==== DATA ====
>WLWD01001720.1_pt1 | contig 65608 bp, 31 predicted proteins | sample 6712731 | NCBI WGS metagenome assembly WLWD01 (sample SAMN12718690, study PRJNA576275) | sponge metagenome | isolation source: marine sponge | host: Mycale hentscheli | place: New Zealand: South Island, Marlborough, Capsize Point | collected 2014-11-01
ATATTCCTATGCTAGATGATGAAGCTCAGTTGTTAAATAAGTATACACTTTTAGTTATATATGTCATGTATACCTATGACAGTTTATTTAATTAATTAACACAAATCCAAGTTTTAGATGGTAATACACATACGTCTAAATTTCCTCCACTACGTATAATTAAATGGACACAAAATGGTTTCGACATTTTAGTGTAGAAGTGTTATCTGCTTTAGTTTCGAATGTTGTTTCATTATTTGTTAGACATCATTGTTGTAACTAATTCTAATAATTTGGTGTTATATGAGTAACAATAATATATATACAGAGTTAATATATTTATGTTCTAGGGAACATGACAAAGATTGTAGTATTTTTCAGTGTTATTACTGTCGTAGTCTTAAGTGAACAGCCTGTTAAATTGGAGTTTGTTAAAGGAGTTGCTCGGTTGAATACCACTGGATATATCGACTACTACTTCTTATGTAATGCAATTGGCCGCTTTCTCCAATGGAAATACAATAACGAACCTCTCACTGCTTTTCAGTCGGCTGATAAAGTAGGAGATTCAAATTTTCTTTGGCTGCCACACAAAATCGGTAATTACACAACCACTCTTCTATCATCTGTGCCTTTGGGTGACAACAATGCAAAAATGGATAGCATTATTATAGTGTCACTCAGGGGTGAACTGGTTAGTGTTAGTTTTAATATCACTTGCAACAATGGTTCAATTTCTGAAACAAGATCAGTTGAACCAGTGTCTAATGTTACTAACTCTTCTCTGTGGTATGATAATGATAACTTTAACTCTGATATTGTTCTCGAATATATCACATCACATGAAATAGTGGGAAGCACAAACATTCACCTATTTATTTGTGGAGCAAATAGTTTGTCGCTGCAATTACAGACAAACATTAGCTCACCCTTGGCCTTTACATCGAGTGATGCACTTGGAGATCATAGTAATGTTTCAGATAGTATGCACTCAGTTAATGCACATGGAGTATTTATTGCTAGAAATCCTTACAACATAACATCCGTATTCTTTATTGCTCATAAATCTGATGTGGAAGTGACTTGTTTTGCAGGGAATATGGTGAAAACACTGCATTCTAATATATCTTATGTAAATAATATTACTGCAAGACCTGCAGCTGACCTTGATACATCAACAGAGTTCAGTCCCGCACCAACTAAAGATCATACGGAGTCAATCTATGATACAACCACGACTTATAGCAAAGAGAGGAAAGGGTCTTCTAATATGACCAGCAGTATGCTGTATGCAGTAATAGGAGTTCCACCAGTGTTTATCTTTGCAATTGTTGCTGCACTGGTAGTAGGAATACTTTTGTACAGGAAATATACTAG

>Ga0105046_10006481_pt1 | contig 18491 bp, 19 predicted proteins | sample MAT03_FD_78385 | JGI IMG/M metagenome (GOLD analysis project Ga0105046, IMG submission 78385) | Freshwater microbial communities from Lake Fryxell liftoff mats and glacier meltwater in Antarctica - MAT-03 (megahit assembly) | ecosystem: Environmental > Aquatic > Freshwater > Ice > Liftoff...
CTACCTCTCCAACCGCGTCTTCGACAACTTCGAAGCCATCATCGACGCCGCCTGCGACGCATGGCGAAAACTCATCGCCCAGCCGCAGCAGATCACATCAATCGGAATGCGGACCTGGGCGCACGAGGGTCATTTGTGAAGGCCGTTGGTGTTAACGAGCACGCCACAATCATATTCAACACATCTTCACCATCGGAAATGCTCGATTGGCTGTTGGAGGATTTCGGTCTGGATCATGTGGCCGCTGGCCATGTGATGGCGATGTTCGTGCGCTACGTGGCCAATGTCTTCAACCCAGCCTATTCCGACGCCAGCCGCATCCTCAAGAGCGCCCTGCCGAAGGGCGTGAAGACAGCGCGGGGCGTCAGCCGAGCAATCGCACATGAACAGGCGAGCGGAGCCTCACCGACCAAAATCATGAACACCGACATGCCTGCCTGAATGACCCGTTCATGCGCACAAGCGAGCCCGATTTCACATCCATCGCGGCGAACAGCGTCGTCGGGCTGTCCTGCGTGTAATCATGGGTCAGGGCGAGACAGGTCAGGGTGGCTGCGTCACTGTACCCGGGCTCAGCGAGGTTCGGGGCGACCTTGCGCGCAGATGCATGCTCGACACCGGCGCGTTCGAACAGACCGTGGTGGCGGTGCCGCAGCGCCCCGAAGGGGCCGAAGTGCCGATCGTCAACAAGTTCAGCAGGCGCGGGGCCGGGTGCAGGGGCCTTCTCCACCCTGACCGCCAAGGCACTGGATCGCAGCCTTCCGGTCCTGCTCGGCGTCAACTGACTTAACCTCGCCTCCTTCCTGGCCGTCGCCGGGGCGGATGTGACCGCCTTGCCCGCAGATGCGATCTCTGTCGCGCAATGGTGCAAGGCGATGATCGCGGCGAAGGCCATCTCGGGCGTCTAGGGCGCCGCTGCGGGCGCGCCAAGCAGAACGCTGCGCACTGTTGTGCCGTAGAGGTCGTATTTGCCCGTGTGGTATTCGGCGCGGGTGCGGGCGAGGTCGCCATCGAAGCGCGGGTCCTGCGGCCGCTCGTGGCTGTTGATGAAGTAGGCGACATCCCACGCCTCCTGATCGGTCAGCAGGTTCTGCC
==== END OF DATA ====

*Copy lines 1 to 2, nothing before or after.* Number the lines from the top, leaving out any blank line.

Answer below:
>WLWD01001720.1_pt1 | contig 65608 bp, 31 predicted proteins | sample 6712731 | NCBI WGS metagenome assembly WLWD01 (sample SAMN12718690, study PRJNA576275) | sponge metagenome | isolation source: marine sponge | host: Mycale hentscheli | place: New Zealand: South Island, Marlborough, Capsize Point | collected 2014-11-01
ATATTCCTATGCTAGATGATGAAGCTCAGTTGTTAAATAAGTATACACTTTTAGTTATATATGTCATGTATACCTATGACAGTTTATTTAATTAATTAACACAAATCCAAGTTTTAGATGGTAATACACATACGTCTAAATTTCCTCCACTACGTATAATTAAATGGACACAAAATGGTTTCGACATTTTAGTGTAGAAGTGTTATCTGCTTTAGTTTCGAATGTTGTTTCATTATTTGTTAGACATCATTGTTGTAACTAATTCTAATAATTTGGTGTTATATGAGTAACAATAATATATATACAGAGTTAATATATTTATGTTCTAGGGAACATGACAAAGATTGTAGTATTTTTCAGTGTTATTACTGTCGTAGTCTTAAGTGAACAGCCTGTTAAATTGGAGTTTGTTAAAGGAGTTGCTCGGTTGAATACCACTGGATATATCGACTACTACTTCTTATGTAATGCAATTGGCCGCTTTCTCCAATGGAAATACAATAACGAACCTCTCACTGCTTTTCAGTCGGCTGATAAAGTAGGAGATTCAAATTTTCTTTGGCTGCCACACAAAATCGGTAATTACACAACCACTCTTCTATCATCTGTGCCTTTGGGTGACAACAATGCAAAAATGGATAGCATTATTATAGTGTCACTCAGGGGTGAACTGGTTAGTGTTAGTTTTAATATCACTTGCAACAATGGTTCAATTTCTGAAACAAGATCAGTTGAACCAGTGTCTAATGTTACTAACTCTTCTCTGTGGTATGATAATGATAACTTTAACTCTGATATTGTTCTCGAATATATCACATCACATGAAATAGTGGGAAGCACAAACATTCACCTATTTATTTGTGGAGCAAATAGTTTGTCGCTGCAATTACAGACAAACATTAGCTCACCCTTGGCCTTTACATCGAGTGATGCACTTGGAGATCATAGTAATGTTTCAGATAGTATGCACTCAGTTAATGCACATGGAGTATTTATTGCTAGAAATCCTTACAACATAACATCCGTATTCTTTATTGCTCATAAATCTGATGTGGAAGTGACTTGTTTTGCAGGGAATATGGTGAAAACACTGCATTCTAATATATCTTATGTAAATAATATTACTGCAAGACCTGCAGCTGACCTTGATACATCAACAGAGTTCAGTCCCGCACCAACTAAAGATCATACGGAGTCAATCTATGATACAACCACGACTTATAGCAAAGAGAGGAAAGGGTCTTCTAATATGACCAGCAGTATGCTGTATGCAGTAATAGGAGTTCCACCAGTGTTTATCTTTGCAATTGTTGCTGCACTGGTAGTAGGAATACTTTTGTACAGGAAATATACTAG